Meriden, once the home of the International Silver Company and foremost leader in silverware manufacturing, has mellowed since its heyday. Businesses dropped off, however, and the once prosperous town developed signs of decline. Then a stranger came to town, and things began to change.
The introduction of a new college to the area sparked enthusiasm and a desire to improve downtown Meriden. Plans are in the making to replace old buildings with new shops and restaurants.
This renovation is still in the formative stages, however, and its effects are yet to be seen. Currently, most serious shopping is done at the 907,000 square foot Westfield Shoppingtown, one of the largest malls in Connecticut with 154 stores and a food court.
Hiking is the main sport in Meriden. There are numerous trails to choose from, the most popular of which leads to an old stone tower (Castle Craig) on East Peak in The Hanging Hills. It passes a sparkling lake called Cat Hole, and winds its way up into the rust-painted cliffs that peer out over the town..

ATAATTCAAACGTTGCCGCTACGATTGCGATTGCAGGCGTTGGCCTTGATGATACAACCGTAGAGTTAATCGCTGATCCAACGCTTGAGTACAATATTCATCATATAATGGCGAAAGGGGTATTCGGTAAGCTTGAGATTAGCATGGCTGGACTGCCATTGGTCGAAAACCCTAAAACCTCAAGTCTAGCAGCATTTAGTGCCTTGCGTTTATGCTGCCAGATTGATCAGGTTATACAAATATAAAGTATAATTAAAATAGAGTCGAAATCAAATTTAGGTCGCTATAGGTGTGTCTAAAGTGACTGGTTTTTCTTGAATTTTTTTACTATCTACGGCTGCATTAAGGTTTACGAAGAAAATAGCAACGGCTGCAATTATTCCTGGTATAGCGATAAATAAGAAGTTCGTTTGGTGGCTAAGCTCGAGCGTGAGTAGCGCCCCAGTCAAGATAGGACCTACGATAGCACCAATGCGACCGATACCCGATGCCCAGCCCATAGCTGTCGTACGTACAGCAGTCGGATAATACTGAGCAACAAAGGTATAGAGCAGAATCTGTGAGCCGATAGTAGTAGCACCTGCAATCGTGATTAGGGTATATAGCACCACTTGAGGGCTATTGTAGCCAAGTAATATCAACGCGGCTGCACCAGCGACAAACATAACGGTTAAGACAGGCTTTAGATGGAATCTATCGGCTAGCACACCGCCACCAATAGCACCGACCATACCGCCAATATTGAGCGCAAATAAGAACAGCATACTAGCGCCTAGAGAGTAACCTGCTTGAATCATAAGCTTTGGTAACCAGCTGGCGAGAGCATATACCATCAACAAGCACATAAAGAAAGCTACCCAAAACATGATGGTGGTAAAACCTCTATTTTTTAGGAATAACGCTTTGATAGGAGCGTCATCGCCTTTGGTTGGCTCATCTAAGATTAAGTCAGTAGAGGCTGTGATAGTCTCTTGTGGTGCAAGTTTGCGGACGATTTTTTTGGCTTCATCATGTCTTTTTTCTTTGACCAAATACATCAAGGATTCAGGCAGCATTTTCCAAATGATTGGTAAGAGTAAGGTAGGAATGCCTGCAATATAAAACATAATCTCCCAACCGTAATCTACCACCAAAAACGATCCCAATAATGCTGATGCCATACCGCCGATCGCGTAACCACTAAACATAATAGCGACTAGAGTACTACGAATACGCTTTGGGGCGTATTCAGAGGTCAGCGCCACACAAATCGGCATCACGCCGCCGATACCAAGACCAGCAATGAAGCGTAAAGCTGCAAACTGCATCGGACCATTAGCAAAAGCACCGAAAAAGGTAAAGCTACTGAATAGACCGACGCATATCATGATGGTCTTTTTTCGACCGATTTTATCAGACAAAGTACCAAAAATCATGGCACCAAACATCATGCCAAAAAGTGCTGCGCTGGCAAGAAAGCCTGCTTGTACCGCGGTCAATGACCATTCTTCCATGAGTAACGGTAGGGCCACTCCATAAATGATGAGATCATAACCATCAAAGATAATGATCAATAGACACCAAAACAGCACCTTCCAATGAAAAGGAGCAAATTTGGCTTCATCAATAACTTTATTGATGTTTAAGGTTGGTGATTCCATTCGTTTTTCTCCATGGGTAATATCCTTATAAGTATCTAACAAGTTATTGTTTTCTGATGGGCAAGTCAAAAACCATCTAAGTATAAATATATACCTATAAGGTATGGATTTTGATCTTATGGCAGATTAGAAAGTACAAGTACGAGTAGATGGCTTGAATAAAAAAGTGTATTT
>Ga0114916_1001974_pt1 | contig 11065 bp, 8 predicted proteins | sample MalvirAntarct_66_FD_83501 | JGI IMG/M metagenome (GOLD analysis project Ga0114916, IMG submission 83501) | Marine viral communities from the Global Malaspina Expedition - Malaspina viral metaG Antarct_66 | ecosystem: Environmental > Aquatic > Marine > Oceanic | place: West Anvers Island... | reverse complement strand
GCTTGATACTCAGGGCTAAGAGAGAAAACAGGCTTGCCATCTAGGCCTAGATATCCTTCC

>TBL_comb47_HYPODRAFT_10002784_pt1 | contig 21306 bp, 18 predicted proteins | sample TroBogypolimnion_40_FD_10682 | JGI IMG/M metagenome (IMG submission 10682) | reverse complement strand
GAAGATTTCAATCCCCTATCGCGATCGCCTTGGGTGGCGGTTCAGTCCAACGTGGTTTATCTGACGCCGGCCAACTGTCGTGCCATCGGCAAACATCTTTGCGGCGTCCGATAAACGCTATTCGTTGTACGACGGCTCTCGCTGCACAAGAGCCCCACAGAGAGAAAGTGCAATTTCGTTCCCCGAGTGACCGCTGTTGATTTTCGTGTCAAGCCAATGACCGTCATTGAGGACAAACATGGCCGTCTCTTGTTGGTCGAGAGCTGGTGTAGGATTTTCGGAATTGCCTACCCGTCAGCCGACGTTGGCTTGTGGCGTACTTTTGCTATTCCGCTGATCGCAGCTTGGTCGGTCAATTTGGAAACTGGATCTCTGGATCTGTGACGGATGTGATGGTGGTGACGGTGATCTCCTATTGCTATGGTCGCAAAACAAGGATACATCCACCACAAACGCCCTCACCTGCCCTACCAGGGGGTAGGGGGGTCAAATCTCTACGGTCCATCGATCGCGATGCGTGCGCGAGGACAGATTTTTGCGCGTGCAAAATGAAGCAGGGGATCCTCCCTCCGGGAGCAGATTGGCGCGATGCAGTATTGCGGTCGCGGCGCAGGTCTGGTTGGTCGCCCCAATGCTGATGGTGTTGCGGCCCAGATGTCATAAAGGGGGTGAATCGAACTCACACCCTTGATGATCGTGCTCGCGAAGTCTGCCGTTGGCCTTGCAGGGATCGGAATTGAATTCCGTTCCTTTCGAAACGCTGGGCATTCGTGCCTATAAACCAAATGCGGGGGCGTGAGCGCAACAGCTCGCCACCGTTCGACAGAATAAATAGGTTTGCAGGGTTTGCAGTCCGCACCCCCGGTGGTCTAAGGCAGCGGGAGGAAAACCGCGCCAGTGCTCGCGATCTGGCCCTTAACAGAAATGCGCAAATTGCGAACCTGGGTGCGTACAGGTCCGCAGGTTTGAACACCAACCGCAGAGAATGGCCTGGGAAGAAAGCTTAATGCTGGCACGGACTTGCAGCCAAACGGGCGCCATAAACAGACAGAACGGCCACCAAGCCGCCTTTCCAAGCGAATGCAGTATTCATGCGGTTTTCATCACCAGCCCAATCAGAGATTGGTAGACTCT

Chauncey Peak is another great trail that forges through forests, passing a lake and plenty of wildlife on the way. Other scenic paths include: Mettabesett Trail along Mount Higby in Middlefield, and Sessions Woods Wildlife Management Area (great for observing wildlife) in Burlington.
Golfing is available at the Hunter Memorial Golf Course in Meriden. And, one of the best fly fishing spots in the Nutmeg State is available year-round in the Farmington River in Canton, a short drive from town. Its managed area is stocked with many species of fish including rainbow and brown trout and Atlantic salmon fry.
Meriden, a city on the comeback, is midway between Hartford and New Haven